United States District Court, E.D. North Carolina, Eastern Division
LISA N. CONE-SWARTZ, Plaintiff,
PRESS GANEY ASSOCIATES, INC., Defendant.
JAMES C. DEVER, III, Chief District Judge.
Lisa N. Cone-Swartz ("Cone-Swartz" or "plaintiff') seeks relief under the Americans with Disabilities Act (as amended), 42 U.S.C. §§ 12101-12213 ("ADA"), and the North Carolina Wage and Hour Act, N.C. Gen. Stat.§§ 95-25.1-95-25.25. See Am. Compl. [D.E. 31]. On May 9, 2014, Press Ganey Associates, Inc. ("Press Ganey" or "defendant") moved to dismiss Cone-Swartz's ADA retaliation claim because the claim exceeds the scope of Cone-Swartz's EEOC charge. See [D.E. 32]; Fed.R.Civ.P. 12(b)(1). Press Ganey also filed a memorandum in support. See [D.E. 33]. On June 2, 2014, Cone-Swartz responded in opposition. See Pl.'s Mem. in Opp. [D.E. 36]. On June 17, 2014, Press Ganey replied. See [D.E. 40]. As explained below, Press Ganey's motion to dismiss the ADA retaliation claim is granted.
A motion to dismiss under Federal Rule of Civil Procedure 12(b)(1) tests subject-matter jurisdiction, which is the court's "statutory or constitutional power to adjudicate the case." Steel Co. v. Citizens for a Better Env't , 523 U.S. 83, 89 (1998) (emphasis omitted); see Holloway v. Pagan River Dockside Seafood. Inc. , 669 F.3d 448, 453 (4th Cir. 2012). "[T]he party invoking federal jurisdiction bears the burden of establishing its existence." Steel Co. , 523 U.S. at 104; see, e.g., Evans v. B.F. Perkins Co. , 166 F.3d 642, 647 (4th Cir. 1999); Richmond. Fredericksburg & Potomac R.R. Co. v. United States , 945 F.2d 765, 768 (4th Cir. 1991). In considering a motion to dismiss for lack of subject-matter jurisdiction, the court may consider evidence outside the pleadings without converting the motion into one for summary judgment. See, e.g., Richmond, 945 F.2d at 768.
Before filing suit under the ADA, a plaintiff must exhaust her administrative remedies by filing a charge of discrimination with the EEOC. See, e.g., Sydnor v. Fairfax Cnty. , 681 F.3d 591, 593 (4th Cir. 2012); Jones v. Calvert Group. Ltd. , 551 F.3d 297, 300 (4th Cir. 2009). A plaintiff's failure to exhaust administrative remedies deprives the court of subject-matter jurisdiction over an unexhausted claim. See, e.g., Jones , 551 F.3d at 300-01.
A plaintiff's EEOC charge determines the scope of her right to file suit. In order to ensure that the plaintiff's employer has notice of the plaintiff's allegations and that the EEOC has an opportunity to resolve the parties' dispute, a plaintiff cannot raise claims in litigation that did not appear in her EEOC charge. See Sydnor , 681 F.3d at 593. However, because laypersons, rather than lawyers, often complete EEOC charges, the administrative charge "does not strictly limit" a plaintiff's subsequent civil suit. ld. at 594 (quotation omitted). Instead, the court must construe the charge liberally, and allow the plaintiff to advance claims in litigation that "are reasonably related to [her] EEOC charge and can be expected to follow from a reasonable administrative investigation." Sydnor, 681 F.3dat 594 (quotation omitted); Balas v. Huntington Ingalls Indus., Inc. , 711 F.3d 401, 407-08 (4th Cir. 2013).
Press Ganey argues that this court lacks subject-matter jurisdiction over Cone-Swartz's ADA retaliation claim in the amended complaint because the claim exceeds the scope of her EEOC charge. Specifically, Press Ganey contends that Cone-Swartz's EEOC charge did not provide sufficient notice of her ADA retaliation claim. In support, Press Ganey cites Cone-Swartz's EEOC charge and notes that Cone-Swartz did not check the retaliation box or otherwise assert retaliation when completing her EEOC charge. Cf. Am. Compl., Ex. A (copy of EEOC charge).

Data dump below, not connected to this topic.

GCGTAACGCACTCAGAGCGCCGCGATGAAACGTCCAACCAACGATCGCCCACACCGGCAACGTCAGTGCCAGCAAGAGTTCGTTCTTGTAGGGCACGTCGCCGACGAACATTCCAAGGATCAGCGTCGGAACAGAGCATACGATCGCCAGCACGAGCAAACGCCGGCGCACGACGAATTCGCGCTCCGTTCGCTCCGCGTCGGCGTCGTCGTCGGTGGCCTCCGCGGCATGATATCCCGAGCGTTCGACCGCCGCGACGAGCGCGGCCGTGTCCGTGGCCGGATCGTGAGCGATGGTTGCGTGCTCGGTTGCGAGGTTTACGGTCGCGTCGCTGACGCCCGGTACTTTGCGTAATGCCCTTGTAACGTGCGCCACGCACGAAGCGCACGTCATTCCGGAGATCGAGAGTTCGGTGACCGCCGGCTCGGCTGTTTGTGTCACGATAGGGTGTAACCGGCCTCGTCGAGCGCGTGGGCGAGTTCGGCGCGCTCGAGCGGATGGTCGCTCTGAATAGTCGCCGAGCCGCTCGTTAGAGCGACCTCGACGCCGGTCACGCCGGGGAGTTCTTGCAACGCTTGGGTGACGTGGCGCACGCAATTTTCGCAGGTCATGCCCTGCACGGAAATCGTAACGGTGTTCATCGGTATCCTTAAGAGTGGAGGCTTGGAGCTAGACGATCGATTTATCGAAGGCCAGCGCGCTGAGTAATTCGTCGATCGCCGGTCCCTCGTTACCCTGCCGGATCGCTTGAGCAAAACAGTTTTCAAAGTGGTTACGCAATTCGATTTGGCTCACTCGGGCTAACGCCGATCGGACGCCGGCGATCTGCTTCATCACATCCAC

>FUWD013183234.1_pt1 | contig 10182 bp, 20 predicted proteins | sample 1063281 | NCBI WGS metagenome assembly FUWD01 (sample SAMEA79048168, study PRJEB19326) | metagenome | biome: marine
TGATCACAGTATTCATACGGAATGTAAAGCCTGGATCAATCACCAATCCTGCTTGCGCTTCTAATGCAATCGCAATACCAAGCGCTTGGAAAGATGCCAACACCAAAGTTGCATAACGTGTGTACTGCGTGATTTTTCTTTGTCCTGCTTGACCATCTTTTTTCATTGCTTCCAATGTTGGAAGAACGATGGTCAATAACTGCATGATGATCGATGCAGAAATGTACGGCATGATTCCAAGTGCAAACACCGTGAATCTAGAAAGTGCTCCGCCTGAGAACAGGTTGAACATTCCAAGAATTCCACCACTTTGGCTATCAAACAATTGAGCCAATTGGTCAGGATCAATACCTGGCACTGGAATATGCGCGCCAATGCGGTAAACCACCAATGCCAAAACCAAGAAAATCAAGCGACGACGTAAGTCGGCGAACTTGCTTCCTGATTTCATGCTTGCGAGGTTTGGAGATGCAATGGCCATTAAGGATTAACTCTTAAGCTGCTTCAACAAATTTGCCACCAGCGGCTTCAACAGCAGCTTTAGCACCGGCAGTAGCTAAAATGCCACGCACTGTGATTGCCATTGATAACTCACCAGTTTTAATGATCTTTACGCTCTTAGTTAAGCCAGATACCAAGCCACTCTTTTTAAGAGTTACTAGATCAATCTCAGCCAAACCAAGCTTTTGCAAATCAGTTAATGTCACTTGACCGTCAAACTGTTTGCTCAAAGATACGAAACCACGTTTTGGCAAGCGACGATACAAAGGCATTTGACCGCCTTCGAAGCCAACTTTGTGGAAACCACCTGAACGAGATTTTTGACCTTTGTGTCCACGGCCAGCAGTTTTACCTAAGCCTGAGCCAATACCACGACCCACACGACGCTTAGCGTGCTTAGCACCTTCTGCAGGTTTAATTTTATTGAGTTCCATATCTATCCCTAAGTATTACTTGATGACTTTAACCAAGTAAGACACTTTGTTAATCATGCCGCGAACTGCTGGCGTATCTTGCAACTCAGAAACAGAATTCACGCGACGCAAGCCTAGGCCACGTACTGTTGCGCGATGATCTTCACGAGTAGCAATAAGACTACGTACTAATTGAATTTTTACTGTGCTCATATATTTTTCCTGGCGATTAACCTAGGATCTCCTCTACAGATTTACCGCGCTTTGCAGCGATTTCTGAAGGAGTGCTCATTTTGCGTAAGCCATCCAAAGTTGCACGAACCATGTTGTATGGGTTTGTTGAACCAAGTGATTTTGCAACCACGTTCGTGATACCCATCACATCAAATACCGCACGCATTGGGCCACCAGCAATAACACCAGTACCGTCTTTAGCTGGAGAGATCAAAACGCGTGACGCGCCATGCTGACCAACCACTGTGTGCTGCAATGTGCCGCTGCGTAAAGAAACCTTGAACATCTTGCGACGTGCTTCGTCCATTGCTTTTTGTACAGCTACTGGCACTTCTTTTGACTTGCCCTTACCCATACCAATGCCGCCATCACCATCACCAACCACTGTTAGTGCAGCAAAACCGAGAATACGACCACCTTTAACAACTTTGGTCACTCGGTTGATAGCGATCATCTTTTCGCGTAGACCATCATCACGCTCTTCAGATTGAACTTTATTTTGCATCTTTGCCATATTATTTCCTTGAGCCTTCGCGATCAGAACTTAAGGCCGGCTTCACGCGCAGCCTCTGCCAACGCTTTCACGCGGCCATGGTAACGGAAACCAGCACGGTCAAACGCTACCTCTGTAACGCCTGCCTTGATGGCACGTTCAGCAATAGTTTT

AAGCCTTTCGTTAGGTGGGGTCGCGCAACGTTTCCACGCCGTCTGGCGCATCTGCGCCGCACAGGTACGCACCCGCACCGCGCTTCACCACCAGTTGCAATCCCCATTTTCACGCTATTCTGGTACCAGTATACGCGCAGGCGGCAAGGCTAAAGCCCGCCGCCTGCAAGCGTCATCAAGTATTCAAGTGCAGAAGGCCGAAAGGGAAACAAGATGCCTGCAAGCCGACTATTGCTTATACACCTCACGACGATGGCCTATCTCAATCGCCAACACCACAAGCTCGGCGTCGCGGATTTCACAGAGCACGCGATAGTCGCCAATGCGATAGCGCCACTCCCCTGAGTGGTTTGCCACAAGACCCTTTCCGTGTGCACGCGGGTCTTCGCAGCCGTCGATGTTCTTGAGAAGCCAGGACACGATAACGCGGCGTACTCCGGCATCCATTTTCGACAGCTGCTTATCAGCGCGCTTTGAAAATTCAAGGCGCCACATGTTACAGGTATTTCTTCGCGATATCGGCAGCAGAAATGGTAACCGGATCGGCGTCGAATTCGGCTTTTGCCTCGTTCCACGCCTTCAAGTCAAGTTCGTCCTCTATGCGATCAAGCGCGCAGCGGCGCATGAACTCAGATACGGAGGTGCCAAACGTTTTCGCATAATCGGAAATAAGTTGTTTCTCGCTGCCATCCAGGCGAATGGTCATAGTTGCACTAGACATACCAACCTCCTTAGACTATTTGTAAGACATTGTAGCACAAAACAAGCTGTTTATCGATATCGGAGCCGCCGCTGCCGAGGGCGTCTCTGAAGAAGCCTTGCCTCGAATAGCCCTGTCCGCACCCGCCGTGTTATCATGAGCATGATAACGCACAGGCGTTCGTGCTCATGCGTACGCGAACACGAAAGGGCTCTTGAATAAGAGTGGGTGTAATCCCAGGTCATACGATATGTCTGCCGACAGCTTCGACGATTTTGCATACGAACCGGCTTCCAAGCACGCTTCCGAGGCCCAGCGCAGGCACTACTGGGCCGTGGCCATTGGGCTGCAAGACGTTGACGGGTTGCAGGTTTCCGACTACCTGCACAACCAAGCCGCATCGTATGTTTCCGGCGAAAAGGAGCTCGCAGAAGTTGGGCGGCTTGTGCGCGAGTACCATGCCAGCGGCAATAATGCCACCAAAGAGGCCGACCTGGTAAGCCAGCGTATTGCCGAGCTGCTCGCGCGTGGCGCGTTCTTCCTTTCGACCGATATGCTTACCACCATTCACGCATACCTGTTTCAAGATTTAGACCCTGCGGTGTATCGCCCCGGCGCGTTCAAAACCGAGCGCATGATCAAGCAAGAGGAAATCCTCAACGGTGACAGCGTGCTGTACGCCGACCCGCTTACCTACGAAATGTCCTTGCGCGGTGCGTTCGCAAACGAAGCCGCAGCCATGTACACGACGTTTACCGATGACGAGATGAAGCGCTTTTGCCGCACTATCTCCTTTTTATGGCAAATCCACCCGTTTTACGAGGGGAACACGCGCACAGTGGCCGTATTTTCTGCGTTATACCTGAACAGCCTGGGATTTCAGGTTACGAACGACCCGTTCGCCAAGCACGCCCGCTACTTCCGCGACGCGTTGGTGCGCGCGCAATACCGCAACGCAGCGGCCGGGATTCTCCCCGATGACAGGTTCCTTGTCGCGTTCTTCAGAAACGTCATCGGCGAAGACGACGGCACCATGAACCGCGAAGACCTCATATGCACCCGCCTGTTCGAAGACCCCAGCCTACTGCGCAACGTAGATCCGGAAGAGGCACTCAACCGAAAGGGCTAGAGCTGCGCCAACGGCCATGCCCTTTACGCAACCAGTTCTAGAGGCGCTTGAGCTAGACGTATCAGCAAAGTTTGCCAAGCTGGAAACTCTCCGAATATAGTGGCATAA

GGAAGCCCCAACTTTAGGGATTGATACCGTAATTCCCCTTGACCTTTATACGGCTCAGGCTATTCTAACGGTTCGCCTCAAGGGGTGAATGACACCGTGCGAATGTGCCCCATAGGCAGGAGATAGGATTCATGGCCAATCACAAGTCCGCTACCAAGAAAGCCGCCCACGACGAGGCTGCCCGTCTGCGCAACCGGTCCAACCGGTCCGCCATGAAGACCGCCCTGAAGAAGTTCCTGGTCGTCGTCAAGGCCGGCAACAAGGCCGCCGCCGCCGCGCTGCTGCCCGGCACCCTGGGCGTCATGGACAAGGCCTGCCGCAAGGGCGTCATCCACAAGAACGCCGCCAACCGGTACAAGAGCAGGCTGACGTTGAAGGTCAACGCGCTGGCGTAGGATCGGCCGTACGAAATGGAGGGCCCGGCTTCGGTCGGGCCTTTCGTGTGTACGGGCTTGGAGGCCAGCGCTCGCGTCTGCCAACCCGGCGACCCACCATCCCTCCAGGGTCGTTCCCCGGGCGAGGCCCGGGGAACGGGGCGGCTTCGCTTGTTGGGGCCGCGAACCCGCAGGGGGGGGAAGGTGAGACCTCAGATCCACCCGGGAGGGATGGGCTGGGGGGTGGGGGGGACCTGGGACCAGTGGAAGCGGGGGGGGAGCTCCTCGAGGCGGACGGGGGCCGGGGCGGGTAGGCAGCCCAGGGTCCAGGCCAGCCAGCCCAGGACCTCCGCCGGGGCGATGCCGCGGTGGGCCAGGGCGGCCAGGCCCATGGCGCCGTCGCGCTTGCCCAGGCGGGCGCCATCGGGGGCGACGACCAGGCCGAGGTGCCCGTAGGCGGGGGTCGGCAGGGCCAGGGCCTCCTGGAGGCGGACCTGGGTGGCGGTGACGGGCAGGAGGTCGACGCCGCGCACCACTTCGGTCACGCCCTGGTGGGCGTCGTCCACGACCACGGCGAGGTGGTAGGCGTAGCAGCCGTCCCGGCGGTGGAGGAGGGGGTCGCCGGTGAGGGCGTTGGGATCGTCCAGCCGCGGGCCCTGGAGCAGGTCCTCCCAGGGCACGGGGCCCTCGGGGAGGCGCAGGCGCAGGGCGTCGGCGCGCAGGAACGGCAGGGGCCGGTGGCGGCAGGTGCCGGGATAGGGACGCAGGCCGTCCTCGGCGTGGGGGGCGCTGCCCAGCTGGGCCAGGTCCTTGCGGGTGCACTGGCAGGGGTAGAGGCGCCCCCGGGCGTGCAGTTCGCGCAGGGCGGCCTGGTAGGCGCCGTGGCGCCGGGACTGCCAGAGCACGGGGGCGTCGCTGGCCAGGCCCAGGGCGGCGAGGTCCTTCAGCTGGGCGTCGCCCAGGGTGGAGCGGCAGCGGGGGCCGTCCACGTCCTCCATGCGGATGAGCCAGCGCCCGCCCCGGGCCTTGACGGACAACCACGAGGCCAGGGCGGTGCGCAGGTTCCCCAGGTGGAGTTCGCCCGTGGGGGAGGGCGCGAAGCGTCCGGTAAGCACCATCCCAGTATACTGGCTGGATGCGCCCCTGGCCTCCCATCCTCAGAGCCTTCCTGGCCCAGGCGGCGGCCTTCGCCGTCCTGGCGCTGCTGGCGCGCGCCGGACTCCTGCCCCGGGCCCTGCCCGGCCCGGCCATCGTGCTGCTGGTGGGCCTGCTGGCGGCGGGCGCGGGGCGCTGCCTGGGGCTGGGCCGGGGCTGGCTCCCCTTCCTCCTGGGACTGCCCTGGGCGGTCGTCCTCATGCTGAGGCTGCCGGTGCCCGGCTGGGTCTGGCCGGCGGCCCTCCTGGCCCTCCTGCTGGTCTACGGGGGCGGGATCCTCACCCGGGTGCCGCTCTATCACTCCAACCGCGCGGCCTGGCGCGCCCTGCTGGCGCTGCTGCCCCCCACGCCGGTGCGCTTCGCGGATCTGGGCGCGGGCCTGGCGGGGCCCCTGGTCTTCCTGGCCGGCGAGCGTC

In opposition, Cone-Swartz makes two arguments. First, Cone-Swartz argues that she did not have to exhaust her administrative remedies concerning her ADA retaliation claim and could assert her ADA retaliation claim for the first time in federal court. See Pl.'s Mem. in Opp. 11. Second, Cone-Swartz concedes that she did not check the retaliation box on her EEOC charge, but claims that she described retaliatory conduct in her EEOC intake questionnaire and that her retaliation claim thereby fell within the reasonable scope and investigation of her ADA reasonable accommodation claim and her ADA failure to promote claim. See id. 11-15.
Cone-Swartz's first argument fails where (as here) the alleged retaliation occurred before the charging party filed an EEOC charge, and the charging party could have alleged retaliation in the charge. See, e.g., Miles v. Dell. Inc. , 429 F.3d480, 491-92 (4th Cir. 2005); Wilson v. Dimario , 139 F.3d 897, 1998 WL 168346, at *2 (4thCir. Mar. 31, 1998) (per curiam) (unpublished table opinion); Baker v. Runyon , 951 F.Supp. 90, 91 n.l (E.D. N.C. 1996).
As for the second argument, Cone-Swartz's EEOC "intake questionnaire... cannot be read as part ofher formal discrimination charge without contravening the purposes of [the ADA]." Balas , 711 F.3d at 408. Moreover, and in any event, neither the EEOC charge nor the intake questionnaire sufficiently put Press Ganey on notice of Cone-Swartz's ADA retaliation claim. Thus, the court lacks subject-matter jurisdiction over that claim. See Jones , 551 F.3d at 300-01, 304; Chacko v. Patuxentlnst. , 429 F.3d 505, 509-13 (4th Cir. 2005); Miles , 429 F.3d at 491-92; Bryant v. BellAtl. Md., Inc. , 288 F.3d 124, 132-33 (4th Cir. 2002); Sloop v. Mem'l Mission Hosp. Inc. , 198 F.3d 147, 148-50 (4th Cir. 1999); Dennis v. Cnty. of Fairfax , 55 F.3d 151, 156-57 (4th Cir. 1995). Accordingly, the court grants Press Ganey's motion to dismiss the ADA retaliation claim in Cone-Swartz's amended complaint for lack of subject-matter jurisdiction.
In sum, defendants' motion to dismiss [D.E. 32] the ADA retaliation claim in plaintiff's amended complaint is GRANTED under Rule 12(b)(l). Plaintiff's ADA retaliation claim in ...